Technical Correction to Allow Accelerated Depreciation of Qualified Improvement Property

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Tax Considerations for Real Estate Investors under the CARES Act

real estate concept, property value diagram, hands typing on computer as background, buy a house Back in 2017, the additional first-year bonus depreciation deduction was increased from 50% to 100% for certain qualified property, as a result of the Tax Cuts and Jobs Act (TCJA). Also eliminated was the prior definitions for qualified leasehold improvement property, qualified restaurant property, and qualified retail improvement property into a category called qualified improvement property (QIP). Under the TCJA, the type of property that qualifies as QIP was expanded to include roofs, HVAC property, fire-protection and alarm systems, and security systems. It also treats both leased and owned improved space as QIP. The intention was that QIP would be eligible for a 15-year life; however, due to accidental oversight by Congress, the 15-year recovery period was not reflected in the statutory text of the TCJA. Thus, QIP was treated as 39-year life property effective January 1, 2018 and ineligible for 100% bonus depreciation.

After more than two years, this error has been repaired with a technical correction included in the Coronavirus Aid, Relief, and Economic Security (CARES) Act. Below, we outline the correction and explain the possible routes taxpayers can take to apply this change to their tax returns.

The CARES Act Amendment

The CARES Act implemented a long-awaited change, treating QIP as 15-year property and thus qualifying it for 100% bonus depreciation. The CARES Act also applies a 20-year life to QIP depreciated under the Alternative Depreciation System (ADS), and it amends the definition of QIP to include the clause that a qualified improvements must be “made by the taxpayer.” This new change is retroactive and applies to all QIP put into service after December 31, 2017.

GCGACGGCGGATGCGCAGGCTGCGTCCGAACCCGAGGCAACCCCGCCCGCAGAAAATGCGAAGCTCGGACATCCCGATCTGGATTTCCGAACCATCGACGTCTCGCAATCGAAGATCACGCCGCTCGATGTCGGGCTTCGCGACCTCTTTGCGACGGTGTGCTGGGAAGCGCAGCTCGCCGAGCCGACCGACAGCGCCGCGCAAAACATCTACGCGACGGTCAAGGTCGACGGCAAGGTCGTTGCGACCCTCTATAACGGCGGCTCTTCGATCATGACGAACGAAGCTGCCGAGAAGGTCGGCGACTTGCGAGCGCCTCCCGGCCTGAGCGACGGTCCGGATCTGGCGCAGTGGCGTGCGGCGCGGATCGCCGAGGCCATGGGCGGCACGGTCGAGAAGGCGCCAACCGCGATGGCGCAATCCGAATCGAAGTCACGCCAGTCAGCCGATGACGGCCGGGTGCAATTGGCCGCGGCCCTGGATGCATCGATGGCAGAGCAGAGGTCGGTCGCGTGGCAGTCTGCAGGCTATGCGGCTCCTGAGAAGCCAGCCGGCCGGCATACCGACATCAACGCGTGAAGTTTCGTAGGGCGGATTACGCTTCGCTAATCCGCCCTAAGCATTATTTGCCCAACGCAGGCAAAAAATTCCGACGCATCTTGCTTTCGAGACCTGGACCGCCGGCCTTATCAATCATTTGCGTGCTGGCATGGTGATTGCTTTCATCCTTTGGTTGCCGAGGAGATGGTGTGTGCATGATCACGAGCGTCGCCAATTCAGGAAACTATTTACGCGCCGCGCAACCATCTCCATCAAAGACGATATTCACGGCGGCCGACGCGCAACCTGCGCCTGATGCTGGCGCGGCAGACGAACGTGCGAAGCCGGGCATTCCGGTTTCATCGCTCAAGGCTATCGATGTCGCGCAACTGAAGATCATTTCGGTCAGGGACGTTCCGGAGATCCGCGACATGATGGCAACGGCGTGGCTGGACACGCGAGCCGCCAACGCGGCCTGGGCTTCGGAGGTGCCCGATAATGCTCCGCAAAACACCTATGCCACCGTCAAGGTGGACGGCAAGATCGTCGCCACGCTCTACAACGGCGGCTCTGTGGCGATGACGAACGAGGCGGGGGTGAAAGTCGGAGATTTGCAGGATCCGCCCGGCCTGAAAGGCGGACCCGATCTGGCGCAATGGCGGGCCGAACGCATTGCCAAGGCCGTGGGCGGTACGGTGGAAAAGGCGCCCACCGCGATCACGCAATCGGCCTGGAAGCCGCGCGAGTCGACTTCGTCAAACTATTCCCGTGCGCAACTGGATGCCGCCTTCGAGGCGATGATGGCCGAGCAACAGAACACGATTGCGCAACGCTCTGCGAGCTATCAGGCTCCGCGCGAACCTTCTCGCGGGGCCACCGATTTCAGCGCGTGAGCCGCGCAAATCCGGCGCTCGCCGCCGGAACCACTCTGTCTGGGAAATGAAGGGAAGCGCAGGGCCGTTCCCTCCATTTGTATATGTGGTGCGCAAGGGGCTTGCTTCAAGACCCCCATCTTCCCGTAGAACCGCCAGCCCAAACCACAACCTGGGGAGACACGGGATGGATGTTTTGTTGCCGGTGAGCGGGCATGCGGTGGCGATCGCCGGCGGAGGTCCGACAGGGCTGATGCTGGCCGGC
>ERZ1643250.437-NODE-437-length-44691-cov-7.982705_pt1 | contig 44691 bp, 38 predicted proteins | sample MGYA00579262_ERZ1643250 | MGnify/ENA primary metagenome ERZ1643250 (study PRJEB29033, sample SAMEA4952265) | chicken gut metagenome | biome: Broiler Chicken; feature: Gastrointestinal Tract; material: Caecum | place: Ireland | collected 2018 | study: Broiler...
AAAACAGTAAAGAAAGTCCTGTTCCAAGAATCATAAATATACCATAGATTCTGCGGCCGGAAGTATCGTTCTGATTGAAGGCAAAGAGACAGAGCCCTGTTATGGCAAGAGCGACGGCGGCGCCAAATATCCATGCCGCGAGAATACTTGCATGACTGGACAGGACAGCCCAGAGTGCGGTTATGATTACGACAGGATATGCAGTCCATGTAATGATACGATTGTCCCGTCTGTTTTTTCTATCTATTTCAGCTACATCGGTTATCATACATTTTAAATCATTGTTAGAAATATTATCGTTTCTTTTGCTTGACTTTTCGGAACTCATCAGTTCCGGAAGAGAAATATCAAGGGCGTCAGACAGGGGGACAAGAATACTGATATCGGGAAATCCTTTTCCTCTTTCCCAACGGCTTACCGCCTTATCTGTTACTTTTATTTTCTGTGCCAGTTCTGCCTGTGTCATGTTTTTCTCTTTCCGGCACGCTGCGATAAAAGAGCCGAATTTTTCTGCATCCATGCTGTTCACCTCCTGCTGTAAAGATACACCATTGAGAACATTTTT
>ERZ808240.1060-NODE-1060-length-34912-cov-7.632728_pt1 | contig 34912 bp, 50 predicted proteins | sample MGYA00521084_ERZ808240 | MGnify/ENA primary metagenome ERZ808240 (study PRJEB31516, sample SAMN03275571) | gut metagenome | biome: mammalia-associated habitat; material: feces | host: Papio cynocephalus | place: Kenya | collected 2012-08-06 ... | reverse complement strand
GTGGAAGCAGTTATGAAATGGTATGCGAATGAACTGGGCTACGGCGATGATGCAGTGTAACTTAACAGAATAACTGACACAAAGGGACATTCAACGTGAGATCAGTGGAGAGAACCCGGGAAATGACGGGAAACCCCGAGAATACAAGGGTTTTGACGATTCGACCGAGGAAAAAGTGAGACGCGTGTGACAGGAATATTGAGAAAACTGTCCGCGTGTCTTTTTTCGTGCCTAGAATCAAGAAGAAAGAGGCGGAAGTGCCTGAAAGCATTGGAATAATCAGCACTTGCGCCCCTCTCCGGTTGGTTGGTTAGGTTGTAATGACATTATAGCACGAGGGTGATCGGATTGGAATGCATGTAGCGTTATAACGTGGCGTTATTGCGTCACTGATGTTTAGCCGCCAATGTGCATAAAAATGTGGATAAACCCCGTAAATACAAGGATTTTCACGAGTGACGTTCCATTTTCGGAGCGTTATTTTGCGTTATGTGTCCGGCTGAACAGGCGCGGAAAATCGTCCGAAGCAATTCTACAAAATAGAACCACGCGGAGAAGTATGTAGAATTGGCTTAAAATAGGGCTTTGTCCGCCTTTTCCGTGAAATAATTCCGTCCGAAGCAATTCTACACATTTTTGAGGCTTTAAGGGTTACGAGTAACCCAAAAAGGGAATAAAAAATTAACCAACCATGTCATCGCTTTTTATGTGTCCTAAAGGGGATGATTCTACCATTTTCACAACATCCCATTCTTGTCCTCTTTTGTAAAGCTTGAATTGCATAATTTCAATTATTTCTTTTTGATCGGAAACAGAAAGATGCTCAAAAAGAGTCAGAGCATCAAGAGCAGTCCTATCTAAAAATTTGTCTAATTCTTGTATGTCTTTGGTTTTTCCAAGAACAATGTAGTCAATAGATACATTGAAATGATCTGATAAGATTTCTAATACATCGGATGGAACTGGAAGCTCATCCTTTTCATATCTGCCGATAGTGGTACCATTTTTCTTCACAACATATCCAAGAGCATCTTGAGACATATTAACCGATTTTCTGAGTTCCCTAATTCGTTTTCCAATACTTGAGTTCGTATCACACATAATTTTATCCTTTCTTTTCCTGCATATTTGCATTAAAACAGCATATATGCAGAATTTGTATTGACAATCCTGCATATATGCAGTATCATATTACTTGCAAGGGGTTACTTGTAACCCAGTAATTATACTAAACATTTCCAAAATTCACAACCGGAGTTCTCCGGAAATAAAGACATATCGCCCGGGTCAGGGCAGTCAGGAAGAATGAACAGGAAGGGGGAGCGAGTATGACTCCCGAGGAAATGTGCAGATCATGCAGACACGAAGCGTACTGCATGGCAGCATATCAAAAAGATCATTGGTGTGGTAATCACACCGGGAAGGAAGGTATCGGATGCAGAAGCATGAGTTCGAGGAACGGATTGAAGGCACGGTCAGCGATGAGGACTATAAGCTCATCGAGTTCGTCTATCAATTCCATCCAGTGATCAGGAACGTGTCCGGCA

Retroactive Application

The IRS released Rev. Proc. 2020-25 on April 17, 2020 to explain the options taxpayers have for taking bonus depreciation on QIP retroactively for tax years after December 31, 2017. Three options are available for taxpayers:

  1. They can file an amended return
  2. They can file Form 3115, Application for Change in Accounting Method
  3. They can file an Administrative Adjustment Request under Section 6227 to change their depreciation of QIP for tax years 2018, 2019 or 2020.

Taxpayers should consult their tax advisor to determine which method and tax year would be most beneficial to make the retroactive change. Less relevant, but still an interesting change included in this Rev. Proc. is that revocations and late filings related to bonus depreciation elections are allowed for a limited time for property placed in service by the taxpayer during their 2018, 2019, or 2020 tax years. These late elections or revocations are also allowed to be treated as changes in accounting methods with a Section 481(a) adjustment during this limited period.

Conclusion

The depreciation related changes provided in the CARES Act can be beneficial to real estate businesses. There is not only the potential for current tax savings but also large and unexpected tax refund windfalls due to the retroactive application of the law change. Please contact your Sikich tax expert to discuss how your business can benefit from this new CARES Act tax provision.

About our authors

Joseph Chadbourne

Joseph Chadbourne

Joe Chadbourne is a CPA in Sikich's Akron, Ohio office tax department, who specializes in tax research.

Laura Culp, CPA, PFS, MT, CCIFP

Laura Culp, CPA, PFS, MT, CCIFP

Laura Culp, CPA, PFS, MT, CCIFP, and partner-in-charge for Construction and Real Estate Services, has more than 30 years of experience working with the owners of privately held businesses to help them grow their wealth and implement tax saving strategies. Her extensive knowledge of the unique tax and financial issues that contractors and developers face is valued by her construction and real estate clients.

This publication contains general information only and Sikich is not, by means of this publication, rendering accounting, business, financial, investment, legal, tax, or any other professional advice or services. This publication is not a substitute for such professional advice or services, nor should you use it as a basis for any decision, action or omission that may affect you or your business. Before making any decision, taking any action or omitting an action that may affect you or your business, you should consult a qualified professional advisor. You acknowledge that Sikich shall not be responsible for any loss sustained by you or any person who relies on this publication.

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